Issues: To conduct a comprehensive search of the peer-reviewed literature to assess risk of cannabis-related mortality.
Approach: Systematic peer-reviewed literature searches were conducted in Medline, EMBASE and PsycINFO to identify data on mortality associated with cannabis use. Search strings for cannabis and mortality were used. Searches were limited to human subjects and the publication timeframe of January 1990 to January 2008. Reference lists of review articles and of specific studies deemed important by colleagues were searched to identify additional studies. A list of the selected articles was emailed to experts in the field asking for comment on completeness.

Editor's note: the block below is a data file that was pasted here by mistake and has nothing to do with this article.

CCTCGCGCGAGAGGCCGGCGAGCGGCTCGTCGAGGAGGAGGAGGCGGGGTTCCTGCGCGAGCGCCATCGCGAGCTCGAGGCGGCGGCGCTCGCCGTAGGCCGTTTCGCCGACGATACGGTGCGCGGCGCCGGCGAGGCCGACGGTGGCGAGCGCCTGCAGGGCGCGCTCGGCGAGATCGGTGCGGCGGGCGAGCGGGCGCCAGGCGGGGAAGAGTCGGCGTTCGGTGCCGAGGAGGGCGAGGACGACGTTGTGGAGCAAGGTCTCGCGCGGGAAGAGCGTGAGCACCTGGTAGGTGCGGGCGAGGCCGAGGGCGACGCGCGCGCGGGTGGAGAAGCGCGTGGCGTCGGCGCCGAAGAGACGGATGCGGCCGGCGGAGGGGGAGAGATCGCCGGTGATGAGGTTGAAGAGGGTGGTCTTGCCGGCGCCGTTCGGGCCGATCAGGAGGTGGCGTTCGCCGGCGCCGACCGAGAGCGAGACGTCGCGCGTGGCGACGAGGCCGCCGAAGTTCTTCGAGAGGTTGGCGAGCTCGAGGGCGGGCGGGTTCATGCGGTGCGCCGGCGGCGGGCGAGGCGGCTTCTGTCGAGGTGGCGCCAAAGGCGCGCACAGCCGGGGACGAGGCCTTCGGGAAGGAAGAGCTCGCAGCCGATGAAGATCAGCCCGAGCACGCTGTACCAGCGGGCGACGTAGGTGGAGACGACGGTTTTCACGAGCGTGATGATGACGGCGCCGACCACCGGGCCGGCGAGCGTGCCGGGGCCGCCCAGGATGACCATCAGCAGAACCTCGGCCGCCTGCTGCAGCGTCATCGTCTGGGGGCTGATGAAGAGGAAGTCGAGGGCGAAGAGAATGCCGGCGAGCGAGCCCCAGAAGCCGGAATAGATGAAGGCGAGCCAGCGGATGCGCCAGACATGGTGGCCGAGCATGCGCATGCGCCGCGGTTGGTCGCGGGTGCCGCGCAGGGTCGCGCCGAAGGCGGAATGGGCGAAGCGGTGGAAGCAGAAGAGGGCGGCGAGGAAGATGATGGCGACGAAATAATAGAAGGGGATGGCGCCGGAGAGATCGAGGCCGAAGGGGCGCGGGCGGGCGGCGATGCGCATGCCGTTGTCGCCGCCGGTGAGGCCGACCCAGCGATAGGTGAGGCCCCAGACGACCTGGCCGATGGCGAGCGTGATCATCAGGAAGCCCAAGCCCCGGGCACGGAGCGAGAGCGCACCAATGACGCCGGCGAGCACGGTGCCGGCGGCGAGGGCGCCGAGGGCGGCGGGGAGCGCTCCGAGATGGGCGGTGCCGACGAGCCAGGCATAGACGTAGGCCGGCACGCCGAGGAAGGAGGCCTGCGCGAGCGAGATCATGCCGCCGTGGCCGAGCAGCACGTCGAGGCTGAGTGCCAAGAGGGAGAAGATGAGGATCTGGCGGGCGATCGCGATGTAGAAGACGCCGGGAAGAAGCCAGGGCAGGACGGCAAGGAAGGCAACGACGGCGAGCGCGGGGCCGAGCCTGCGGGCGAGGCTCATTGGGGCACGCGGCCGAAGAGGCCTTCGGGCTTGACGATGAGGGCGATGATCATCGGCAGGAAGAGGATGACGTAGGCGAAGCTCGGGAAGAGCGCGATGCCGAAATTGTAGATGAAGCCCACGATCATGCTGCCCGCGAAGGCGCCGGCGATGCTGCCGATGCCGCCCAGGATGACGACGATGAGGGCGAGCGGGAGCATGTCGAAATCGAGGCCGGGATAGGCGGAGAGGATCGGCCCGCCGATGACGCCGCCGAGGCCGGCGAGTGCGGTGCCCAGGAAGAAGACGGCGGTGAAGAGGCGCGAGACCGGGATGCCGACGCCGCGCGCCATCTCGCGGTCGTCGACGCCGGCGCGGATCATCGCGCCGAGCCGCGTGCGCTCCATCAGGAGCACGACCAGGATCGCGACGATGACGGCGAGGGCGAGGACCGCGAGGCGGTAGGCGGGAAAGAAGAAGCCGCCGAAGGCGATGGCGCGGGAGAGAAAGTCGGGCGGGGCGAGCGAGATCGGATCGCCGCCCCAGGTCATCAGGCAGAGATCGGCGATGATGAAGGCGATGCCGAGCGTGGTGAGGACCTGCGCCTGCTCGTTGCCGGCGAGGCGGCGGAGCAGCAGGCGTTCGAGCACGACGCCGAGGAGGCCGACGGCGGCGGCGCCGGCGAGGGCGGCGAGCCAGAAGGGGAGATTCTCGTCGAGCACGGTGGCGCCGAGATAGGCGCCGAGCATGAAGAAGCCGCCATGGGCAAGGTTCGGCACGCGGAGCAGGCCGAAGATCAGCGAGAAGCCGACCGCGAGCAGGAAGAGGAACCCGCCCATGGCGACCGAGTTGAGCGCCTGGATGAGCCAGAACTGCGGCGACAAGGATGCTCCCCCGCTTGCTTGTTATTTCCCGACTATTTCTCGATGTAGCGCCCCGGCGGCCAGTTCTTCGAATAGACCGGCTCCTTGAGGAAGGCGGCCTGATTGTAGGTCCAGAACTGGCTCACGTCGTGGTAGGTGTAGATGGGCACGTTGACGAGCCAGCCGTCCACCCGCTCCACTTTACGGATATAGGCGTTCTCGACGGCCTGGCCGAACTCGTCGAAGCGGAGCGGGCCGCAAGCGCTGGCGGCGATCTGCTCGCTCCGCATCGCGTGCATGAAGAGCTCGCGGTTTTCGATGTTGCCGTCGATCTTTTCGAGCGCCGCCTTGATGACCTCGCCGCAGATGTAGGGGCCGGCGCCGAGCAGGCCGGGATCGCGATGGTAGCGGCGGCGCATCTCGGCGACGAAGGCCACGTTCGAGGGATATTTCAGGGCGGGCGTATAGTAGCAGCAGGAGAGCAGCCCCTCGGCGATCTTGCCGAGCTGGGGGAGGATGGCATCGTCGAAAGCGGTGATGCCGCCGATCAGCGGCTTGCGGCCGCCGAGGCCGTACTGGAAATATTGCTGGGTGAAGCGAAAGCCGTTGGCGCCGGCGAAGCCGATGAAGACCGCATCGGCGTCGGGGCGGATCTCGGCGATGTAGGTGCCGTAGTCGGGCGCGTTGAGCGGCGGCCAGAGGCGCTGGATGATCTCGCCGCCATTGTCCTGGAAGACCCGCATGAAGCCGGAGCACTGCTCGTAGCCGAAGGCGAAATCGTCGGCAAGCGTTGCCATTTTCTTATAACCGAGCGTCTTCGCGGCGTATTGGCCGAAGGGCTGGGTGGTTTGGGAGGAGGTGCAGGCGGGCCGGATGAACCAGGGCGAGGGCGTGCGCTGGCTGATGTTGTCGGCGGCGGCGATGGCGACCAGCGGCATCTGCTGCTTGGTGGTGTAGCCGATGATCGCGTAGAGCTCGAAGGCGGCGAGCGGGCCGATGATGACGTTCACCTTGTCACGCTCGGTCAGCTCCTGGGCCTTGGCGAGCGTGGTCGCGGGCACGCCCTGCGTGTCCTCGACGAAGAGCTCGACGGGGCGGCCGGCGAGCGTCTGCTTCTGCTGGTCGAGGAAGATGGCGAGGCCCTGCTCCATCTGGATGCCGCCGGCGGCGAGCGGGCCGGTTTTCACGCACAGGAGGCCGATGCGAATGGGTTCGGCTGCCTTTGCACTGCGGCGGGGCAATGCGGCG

Key findings: There is insufficient evidence, particularly because of the low number of studies, to assess whether the all-cause mortality rate is elevated among cannabis users in the general population. Case-control studies suggest that some adverse health outcomes may be elevated among heavy cannabis users, namely, fatal motor vehicle accidents, and possibly respiratory and brain cancers. The evidence is as yet unclear as to whether regular cannabis use increases the risk of suicide.
Conclusions: There is a need for long-term cohort studies that follow cannabis using individuals into old age, when the likelihood of any detrimental effects of cannabis use are more likely to emerge among those who persist in using cannabis into middle age and older. Case-control studies of cannabis use and various causes of mortality are also needed.